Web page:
are dotted with many fascinating
experiences the most unique of
which is about a lineman he coach coached
ed coached wko had' awooden leg;
Palumbo cut him item the team
with the explanation that he would
be in a fix should the leg ever
break. So great was this boy's de desire
sire desire to play football that he travel traveled
ed traveled many miles to have a spare leg
made. When he confronted Palum Palumbo
bo Palumbo with the spare he touched the
coach's weak spot. The spirit and
great desire to play was typical of
Palumbo's kind of ball player and
the youngster actually earned a
spot on the team, asking nor giv giving
ing giving any quarter.
This has been but a thumbnail
sketch of Luke Palumbo, a man
that I am proud to number among
my best friends on the Canal Zone.
To tell the whole story of this tru truly
ly truly colorful figure "would take much
more investigation and a continu continuous
ous continuous series of stories. But I feel
that this story had to be written
that this story had to be written
and for at least two years I had
postponed doing so in an attempt
to write it in a completely unbias
ed and impartial manner.
This I found to be impossible, for
just to tell what vou know about
Palumbo would be to appear bias
ed and partial and the more
throught I gave to the subject the
more I became convinced that here
was a man about whom I could
rightfully justify a biased opi opinion
nion opinion and still not begin to repay
him for all he has done for Cristo Cristobal
bal Cristobal High School and the Atlantic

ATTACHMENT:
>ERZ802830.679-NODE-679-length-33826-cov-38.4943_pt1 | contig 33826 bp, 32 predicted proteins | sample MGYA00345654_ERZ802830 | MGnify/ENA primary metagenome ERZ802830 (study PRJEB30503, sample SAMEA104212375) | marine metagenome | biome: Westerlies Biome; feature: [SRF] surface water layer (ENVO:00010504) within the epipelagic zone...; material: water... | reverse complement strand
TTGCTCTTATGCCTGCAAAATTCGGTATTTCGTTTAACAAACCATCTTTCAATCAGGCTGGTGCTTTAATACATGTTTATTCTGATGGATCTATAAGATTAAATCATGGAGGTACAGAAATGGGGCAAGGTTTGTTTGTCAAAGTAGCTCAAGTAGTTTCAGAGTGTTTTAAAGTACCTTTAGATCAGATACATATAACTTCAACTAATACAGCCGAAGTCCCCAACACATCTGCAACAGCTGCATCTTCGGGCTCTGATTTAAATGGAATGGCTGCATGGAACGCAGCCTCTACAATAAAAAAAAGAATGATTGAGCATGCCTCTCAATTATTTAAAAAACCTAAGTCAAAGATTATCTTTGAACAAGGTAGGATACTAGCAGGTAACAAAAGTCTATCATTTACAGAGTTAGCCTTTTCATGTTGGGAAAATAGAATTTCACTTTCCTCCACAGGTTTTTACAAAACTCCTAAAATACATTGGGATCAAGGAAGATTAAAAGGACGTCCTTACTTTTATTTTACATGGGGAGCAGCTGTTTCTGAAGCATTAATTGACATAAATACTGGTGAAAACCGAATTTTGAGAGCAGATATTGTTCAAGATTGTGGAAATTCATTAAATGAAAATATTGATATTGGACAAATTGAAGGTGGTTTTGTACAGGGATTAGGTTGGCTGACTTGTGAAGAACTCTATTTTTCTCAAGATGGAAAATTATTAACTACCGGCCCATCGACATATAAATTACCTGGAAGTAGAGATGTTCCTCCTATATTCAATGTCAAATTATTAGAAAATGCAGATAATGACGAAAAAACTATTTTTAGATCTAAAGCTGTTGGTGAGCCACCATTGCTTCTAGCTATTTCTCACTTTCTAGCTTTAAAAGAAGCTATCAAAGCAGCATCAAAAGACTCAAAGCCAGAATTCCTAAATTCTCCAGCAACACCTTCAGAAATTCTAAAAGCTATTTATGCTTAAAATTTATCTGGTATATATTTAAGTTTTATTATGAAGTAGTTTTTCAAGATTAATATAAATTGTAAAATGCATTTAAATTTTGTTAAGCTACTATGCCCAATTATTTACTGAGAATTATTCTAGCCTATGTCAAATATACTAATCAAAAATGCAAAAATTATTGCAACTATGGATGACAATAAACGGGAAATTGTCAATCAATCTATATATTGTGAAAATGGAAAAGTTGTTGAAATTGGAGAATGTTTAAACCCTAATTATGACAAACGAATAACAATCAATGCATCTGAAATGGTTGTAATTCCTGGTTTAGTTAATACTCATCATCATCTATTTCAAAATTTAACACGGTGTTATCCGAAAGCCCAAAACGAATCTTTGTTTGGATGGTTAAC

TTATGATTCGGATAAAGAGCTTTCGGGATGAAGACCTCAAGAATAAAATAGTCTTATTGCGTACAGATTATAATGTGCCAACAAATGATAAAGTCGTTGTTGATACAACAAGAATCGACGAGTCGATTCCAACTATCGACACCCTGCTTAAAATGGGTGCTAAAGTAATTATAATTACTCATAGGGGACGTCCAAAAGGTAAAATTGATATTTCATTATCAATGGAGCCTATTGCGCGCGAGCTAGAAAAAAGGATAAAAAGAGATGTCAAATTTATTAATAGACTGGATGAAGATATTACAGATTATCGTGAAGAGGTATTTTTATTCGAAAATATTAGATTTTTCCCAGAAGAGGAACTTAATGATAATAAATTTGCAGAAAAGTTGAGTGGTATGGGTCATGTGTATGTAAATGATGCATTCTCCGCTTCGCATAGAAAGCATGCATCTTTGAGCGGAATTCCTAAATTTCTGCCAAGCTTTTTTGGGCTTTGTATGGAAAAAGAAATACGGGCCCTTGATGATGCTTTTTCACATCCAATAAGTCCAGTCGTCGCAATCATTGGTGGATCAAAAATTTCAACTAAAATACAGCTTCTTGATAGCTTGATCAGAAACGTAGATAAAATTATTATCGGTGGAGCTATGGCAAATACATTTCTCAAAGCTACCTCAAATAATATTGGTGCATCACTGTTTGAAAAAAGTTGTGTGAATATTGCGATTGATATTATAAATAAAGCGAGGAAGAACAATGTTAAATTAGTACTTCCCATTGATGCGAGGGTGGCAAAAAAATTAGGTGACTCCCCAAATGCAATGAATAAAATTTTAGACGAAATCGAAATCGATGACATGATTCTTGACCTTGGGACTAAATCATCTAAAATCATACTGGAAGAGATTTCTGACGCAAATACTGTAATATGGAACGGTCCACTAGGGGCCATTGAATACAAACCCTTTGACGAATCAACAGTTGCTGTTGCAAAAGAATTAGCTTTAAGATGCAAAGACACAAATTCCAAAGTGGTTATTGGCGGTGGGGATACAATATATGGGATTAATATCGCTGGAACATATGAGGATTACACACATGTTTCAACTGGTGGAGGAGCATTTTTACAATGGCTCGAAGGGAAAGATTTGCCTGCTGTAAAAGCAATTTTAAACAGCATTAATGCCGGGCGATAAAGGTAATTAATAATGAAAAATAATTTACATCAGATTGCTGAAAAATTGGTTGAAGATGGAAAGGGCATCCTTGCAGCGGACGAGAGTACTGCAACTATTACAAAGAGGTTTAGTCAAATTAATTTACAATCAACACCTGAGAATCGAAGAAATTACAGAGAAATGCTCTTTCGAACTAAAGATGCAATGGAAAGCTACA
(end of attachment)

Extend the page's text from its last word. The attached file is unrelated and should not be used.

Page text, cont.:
side in general.
I take off my hat to you, Luke
Palumbo, as "Tiger Rags" takes
great pleasure in saluting Mr.
C.H.S.
Sports Briefs
FRISCO SIGNS DAHMS
SAN FRANCISCO UP) The
San Francisco 49ers have signed
Tom Dahms, former Chicago Car
dinal tackle, to replace the in injured
jured injured Bob St. Clair in the offensive
line.
BEARS TRADING KNOX
CHICAGO (UP) The Chicago
Bears want to trade Ronnie Knox,
a source close to Bear. President
George Halas said. Knox is under
suspension for missing a prac-
ic. nd n" announced he has
CM
ALOHA
Presents
VICTOR BOA -and
His Combo
FRIDAY,
SATURDAY5 and SUNDAY
Across from tbe -"El
Panama" Hotel

AC Vs. BHS In Seasons 1st
Regular Grid Game Tonight

The Canal Zone Athletic Club
football team, fresh from an im impressive
pressive impressive and unexpected triumph
in the Football Jamboree at Cris Cristobal
tobal Cristobal last Friday will meet the
heavily manned. Balboa High
School Bulldogs this evening at
Balboa Stadium. Game time is 7
p.m.
The Athletic Club Roster in
eludes; BackCarl Tuttleoug

Army One-Point Favorite
Over Notre Dame Saturday

Nirw vnBK (VP Armv was
selected as a one-point iavorite
today to whip Notre Dame when
the bitter rivals meet once again
on a football field Saturday after
a 10-year hiatus.
Broadway oddsmaicers at me
tima ectshlislipri Minhcan
State as six-point favorites over
Michigan in their contest at Ann
Arknr TV 03TTI0 PXnprttd tO
draw a crowd of more than 100.-
000, will pit second-ranked Micni Micni-gan
gan Micni-gan State against the fifth-ranked
Wolverines in a Big ten test.
A rm v ronVoH pislith bv the
United Press Board of Coaches,
is undefeated m two starts wis
th Irish who are
tied for 11th in the retings. The
contest, regionally ieievieu, wm
also attract some 100,000 fanst o
Philadelphia's huge Municipal
Stadium.
All other top teams will see ac action
tion action on Saturday with Oklahoma.
No. 1 in the nation, heading the
list as 22-point favorites over Tex
as. Texas A9M (third) is 13 points
over Houston: Minnesota (fourth)
o mr.i. Nnrthuipatarn: Oregon